9. Add the following method, invoking a POST operation on the Service Management API, to the class:

public String Invoke(String uri, XDocument payload) { Uri operationUri = new Uri(uri); HttpWebRequest httpWebRequest = CreateHttpWebRequest(operationUri, "POST"); using (Stream requestStream = httpWebRequest.GetRequestStream()) { using (StreamWriter streamWriter = new StreamWriter(requestStream, System.Text.UTF8Encoding.UTF8)) { payload.Save(streamWriter, SaveOptions.DisableFormatting); } } String requestId; using (HttpWebResponse response = (HttpWebResponse)httpWebRequest.GetResponse()) { requestId = response.Headers["x-ms-request-id"]; } return requestId; }

How it works…

In steps 1 through 3, we set up the class. In step 4, we add a version ID for service management operations. Note that Microsoft periodically releases new operations for which it provides a new version ID, which is usually applicable for operations added earlier. In step 4, we also add a private member for the X.509 certificate thumbprint that we initialize in the constructor we add in step 5.

In step 6, we open the Personal (My) certificate store on the local machine level and retrieve an X.509 certificate identified by thumbprint. If necessary, we can specify the current user level, instead of the local machine level, by using StoreLocation.CurrentUser instead of StoreLocation.LocalMachine.

In step 7, we create an HttpWebRequest with the desired HTTP method type, and add the X.509 certificate to it. We also add various headers including the required x-ms-version.

In step 8, we invoke a GET request against the Service Management API and load the response into an XML document which we then return. In step 9, we write an XML document, containing the payload, into the request stream for an HttpWebRequest and then invoke a POST request against the Service Management API. We extract the request ID from the response and return it.

How to do it…

We are now going to construct the payload required for the create hosted service operation, and then use it when we invoke the operation against the Windows Azure Service Management REST API. We do this as follows:

1. Add a new class named CreateHostedServiceExample to the WPF project.

2. If necessary, add the following assembly reference to the project:

System.Xml.Linq.dll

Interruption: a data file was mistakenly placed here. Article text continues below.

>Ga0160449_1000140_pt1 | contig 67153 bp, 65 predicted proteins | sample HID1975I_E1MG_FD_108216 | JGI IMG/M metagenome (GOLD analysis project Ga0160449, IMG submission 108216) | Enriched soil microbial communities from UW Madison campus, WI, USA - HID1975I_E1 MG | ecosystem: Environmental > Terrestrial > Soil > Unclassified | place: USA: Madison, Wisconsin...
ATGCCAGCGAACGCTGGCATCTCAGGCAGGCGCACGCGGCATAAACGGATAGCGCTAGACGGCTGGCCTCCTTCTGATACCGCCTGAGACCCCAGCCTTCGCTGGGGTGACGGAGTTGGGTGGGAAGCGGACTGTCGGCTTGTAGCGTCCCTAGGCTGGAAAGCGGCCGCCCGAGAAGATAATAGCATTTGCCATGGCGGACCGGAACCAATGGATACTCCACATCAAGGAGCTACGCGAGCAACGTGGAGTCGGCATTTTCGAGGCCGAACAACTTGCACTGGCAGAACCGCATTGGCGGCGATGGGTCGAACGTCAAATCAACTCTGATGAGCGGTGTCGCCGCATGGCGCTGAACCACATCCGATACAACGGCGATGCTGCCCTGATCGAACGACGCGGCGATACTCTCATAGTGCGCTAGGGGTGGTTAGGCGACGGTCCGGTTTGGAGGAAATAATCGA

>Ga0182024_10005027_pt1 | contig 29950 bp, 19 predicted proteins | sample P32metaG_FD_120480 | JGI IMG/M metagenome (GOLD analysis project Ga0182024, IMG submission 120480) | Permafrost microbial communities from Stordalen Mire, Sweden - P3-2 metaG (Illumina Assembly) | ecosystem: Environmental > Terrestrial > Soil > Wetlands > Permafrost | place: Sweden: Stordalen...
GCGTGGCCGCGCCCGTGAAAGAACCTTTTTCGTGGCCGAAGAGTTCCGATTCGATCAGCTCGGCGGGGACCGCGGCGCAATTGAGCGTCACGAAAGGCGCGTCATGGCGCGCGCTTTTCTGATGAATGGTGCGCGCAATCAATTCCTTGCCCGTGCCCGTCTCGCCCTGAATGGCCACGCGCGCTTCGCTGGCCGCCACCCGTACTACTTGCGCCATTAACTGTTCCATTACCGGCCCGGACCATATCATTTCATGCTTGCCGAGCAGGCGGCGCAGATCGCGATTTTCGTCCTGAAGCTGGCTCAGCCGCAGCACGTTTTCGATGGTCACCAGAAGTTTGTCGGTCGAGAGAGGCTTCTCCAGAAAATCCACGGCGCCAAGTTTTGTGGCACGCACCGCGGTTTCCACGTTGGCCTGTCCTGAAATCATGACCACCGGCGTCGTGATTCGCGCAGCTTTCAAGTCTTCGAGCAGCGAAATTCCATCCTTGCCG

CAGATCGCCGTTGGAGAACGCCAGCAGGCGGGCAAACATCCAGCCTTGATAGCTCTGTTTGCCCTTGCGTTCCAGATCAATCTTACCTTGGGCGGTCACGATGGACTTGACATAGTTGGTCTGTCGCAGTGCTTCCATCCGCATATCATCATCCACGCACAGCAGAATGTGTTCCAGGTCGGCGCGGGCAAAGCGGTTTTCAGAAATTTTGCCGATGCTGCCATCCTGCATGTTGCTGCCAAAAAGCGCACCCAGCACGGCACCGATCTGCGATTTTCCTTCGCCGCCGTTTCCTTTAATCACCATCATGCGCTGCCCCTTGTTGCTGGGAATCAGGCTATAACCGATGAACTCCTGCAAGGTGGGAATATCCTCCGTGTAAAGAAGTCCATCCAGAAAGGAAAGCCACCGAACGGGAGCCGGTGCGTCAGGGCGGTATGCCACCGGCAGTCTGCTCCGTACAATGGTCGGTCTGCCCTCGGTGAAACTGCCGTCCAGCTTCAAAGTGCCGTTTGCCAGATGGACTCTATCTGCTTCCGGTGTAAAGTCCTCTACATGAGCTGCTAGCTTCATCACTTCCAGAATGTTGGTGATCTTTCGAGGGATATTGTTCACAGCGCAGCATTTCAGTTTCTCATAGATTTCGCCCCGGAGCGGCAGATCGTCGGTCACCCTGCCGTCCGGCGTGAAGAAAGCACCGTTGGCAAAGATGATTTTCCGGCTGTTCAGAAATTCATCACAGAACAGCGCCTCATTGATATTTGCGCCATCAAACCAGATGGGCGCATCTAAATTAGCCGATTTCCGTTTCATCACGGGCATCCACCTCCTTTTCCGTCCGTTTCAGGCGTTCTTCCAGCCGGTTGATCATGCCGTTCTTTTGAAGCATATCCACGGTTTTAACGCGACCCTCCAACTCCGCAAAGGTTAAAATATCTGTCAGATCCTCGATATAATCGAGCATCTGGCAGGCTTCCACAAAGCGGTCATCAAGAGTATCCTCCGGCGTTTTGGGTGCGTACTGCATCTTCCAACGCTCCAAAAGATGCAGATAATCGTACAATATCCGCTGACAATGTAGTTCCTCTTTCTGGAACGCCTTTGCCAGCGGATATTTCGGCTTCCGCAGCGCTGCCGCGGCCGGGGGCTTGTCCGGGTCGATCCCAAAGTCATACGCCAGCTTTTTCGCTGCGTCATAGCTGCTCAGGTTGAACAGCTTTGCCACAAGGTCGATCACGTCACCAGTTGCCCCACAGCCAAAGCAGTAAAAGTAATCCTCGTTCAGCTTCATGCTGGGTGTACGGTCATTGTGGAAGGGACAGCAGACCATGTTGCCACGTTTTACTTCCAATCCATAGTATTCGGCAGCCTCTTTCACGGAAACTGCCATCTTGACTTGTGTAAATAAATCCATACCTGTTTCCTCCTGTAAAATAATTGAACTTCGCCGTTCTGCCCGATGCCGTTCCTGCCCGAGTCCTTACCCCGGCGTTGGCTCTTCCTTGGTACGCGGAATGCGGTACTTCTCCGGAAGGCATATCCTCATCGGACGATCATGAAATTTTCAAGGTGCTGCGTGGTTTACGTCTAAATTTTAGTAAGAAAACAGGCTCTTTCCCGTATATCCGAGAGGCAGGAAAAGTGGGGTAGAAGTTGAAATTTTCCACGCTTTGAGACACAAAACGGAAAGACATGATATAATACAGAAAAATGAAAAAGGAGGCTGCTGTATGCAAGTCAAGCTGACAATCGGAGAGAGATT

3. Add the following using statement to the top of the class file:

using System.Xml.Linq;

4. Add the following private members to the class:

XNamespace wa = "http://schemas.microsoft.com/windowsazure"; String createHostedServiceFormat = "https://management.core.windows.net/{0}/services/hostedservices";

5. Add the following method, creating a base-64 encoded string, to the class:

private String ConvertToBase64String(String value) { Byte[] bytes = System.Text.Encoding.UTF8.GetBytes(value); String base64String = Convert.ToBase64String(bytes); return base64String; }

6. Add the following method, creating the payload, to the class:

private XDocument CreatePayload( String serviceName, String label, String description, String location, String affinityGroup) { String base64LabelName = ConvertToBase64String(label); XElement xServiceName = new XElement(wa + "ServiceName", serviceName); XElement xLabel = new XElement(wa + "Label", base64LabelName); XElement xDescription = new XElement(wa + "Description", description); XElement xLocation = new XElement(wa + "Location", location); XElement xAffinityGroup = new XElement(wa + "AffinityGroup", affinityGroup); XElement createHostedService = new XElement(wa +"CreateHostedService"); createHostedService.Add(xServiceName); createHostedService.Add(xLabel); createHostedService.Add(xDescription); createHostedService.Add(xLocation); //createHostedService.Add(xAffinityGroup); XDocument payload = new XDocument(); payload.Add(createHostedService); payload.Declaration = new XDeclaration("1.0", "UTF-8", "no"); return payload; }

7. Add the following method, invoking the create hosted service operation, to the class:

private String CreateHostedService(String subscriptionId, String thumbprint, String serviceName, String label, String description, String location, String affinityGroup) { String uri = String.Format(createHostedServiceFormat, subscriptionId); XDocument payload = CreatePayload(serviceName, label, description, location, affinityGroup); ServiceManagementOperation operation = new ServiceManagementOperation(thumbprint); String requestId = operation.Invoke(uri, payload); return requestId; }

8. Add the following method, invoking the methods added earlier, to the class:

public static void UseCreateHostedServiceExample() { String subscriptionId = "{SUBSCRIPTION_ID}"; String thumbprint = "{THUMBPRINT}"; String serviceName = "{SERVICE_NAME}"; String label = "{LABEL}"; String description = "Newly created service"; String location = "{LOCATION}"; String affinityGroup = "{AFFINITY_GROUP}"; CreateHostedServiceExample example = new CreateHostedServiceExample(); String requestId = example.CreateHostedService( subscriptionId, thumbprint, serviceName, label, description, location, affinityGroup); }